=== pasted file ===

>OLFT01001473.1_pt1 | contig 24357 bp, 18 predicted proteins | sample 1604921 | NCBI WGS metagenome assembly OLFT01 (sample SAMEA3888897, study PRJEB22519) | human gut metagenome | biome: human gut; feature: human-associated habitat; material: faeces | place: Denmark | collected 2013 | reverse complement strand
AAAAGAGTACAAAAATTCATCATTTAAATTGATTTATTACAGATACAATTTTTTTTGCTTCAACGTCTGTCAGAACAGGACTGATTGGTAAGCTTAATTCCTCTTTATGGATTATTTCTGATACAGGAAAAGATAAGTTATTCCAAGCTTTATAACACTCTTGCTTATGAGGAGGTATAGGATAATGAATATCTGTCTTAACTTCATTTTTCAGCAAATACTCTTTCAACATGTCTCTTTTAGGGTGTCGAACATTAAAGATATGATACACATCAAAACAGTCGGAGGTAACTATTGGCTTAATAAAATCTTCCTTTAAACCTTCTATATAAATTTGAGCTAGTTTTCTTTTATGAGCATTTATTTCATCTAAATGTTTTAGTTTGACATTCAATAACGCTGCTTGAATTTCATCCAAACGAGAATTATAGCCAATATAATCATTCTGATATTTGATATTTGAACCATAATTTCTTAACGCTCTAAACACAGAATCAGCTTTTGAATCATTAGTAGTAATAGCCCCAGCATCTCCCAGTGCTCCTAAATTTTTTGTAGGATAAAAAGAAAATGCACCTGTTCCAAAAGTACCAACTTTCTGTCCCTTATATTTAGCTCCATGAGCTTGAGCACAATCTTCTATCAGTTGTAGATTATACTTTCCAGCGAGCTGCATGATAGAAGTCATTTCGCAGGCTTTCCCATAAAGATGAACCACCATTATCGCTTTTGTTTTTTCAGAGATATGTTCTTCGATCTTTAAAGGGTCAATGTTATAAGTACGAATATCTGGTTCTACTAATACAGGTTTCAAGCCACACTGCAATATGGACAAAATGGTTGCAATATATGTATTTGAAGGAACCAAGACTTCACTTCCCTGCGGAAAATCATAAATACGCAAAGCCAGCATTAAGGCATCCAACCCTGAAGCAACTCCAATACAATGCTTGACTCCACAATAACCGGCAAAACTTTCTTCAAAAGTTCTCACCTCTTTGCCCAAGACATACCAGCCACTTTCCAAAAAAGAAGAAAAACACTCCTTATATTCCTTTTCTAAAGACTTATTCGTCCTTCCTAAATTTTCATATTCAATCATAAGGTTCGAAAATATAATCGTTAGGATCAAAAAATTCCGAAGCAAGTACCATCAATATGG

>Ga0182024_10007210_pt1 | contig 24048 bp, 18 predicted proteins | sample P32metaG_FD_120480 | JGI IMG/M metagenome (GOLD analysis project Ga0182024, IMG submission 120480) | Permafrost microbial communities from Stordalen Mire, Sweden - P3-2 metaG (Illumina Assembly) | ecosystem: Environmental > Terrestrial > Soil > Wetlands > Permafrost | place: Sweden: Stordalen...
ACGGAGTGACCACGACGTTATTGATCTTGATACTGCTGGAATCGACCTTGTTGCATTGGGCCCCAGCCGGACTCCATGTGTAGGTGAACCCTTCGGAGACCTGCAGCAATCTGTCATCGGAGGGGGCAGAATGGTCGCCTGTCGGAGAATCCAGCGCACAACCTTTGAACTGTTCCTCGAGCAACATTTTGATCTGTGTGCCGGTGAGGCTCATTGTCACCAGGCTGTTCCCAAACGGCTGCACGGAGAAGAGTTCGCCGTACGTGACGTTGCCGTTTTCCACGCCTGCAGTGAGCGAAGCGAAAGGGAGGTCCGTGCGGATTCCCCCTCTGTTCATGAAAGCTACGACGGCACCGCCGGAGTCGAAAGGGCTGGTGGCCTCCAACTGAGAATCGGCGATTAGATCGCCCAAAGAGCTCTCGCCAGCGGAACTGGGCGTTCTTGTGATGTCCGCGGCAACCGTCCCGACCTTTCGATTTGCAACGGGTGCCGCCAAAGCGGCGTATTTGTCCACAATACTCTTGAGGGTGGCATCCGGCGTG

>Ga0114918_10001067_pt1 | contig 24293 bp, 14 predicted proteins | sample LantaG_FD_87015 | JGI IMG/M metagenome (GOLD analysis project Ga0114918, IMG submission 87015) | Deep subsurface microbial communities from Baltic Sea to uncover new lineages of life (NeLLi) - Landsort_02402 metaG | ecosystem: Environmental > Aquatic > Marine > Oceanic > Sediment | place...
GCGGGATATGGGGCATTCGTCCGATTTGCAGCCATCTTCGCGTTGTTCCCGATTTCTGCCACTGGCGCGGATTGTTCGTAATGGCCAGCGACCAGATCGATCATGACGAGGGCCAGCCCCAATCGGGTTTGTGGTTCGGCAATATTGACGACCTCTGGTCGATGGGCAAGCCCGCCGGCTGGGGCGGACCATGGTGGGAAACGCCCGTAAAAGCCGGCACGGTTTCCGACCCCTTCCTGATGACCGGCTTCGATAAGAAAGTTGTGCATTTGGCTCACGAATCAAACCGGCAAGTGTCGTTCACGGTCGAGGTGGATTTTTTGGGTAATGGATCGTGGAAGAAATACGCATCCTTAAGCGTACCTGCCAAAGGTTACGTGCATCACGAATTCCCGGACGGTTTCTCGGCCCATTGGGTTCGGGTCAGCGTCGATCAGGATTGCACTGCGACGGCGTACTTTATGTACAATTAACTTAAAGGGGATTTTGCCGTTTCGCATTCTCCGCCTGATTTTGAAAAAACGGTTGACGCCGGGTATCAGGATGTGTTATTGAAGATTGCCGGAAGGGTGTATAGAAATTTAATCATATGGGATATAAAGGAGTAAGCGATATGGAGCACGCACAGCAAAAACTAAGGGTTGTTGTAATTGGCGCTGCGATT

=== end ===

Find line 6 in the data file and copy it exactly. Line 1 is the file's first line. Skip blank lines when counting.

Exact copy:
GCGGGATATGGGGCATTCGTCCGATTTGCAGCCATCTTCGCGTTGTTCCCGATTTCTGCCACTGGCGCGGATTGTTCGTAATGGCCAGCGACCAGATCGATCATGACGAGGGCCAGCCCCAATCGGGTTTGTGGTTCGGCAATATTGACGACCTCTGGTCGATGGGCAAGCCCGCCGGCTGGGGCGGACCATGGTGGGAAACGCCCGTAAAAGCCGGCACGGTTTCCGACCCCTTCCTGATGACCGGCTTCGATAAGAAAGTTGTGCATTTGGCTCACGAATCAAACCGGCAAGTGTCGTTCACGGTCGAGGTGGATTTTTTGGGTAATGGATCGTGGAAGAAATACGCATCCTTAAGCGTACCTGCCAAAGGTTACGTGCATCACGAATTCCCGGACGGTTTCTCGGCCCATTGGGTTCGGGTCAGCGTCGATCAGGATTGCACTGCGACGGCGTACTTTATGTACAATTAACTTAAAGGGGATTTTGCCGTTTCGCATTCTCCGCCTGATTTTGAAAAAACGGTTGACGCCGGGTATCAGGATGTGTTATTGAAGATTGCCGGAAGGGTGTATAGAAATTTAATCATATGGGATATAAAGGAGTAAGCGATATGGAGCACGCACAGCAAAAACTAAGGGTTGTTGTAATTGGCGCTGCGATT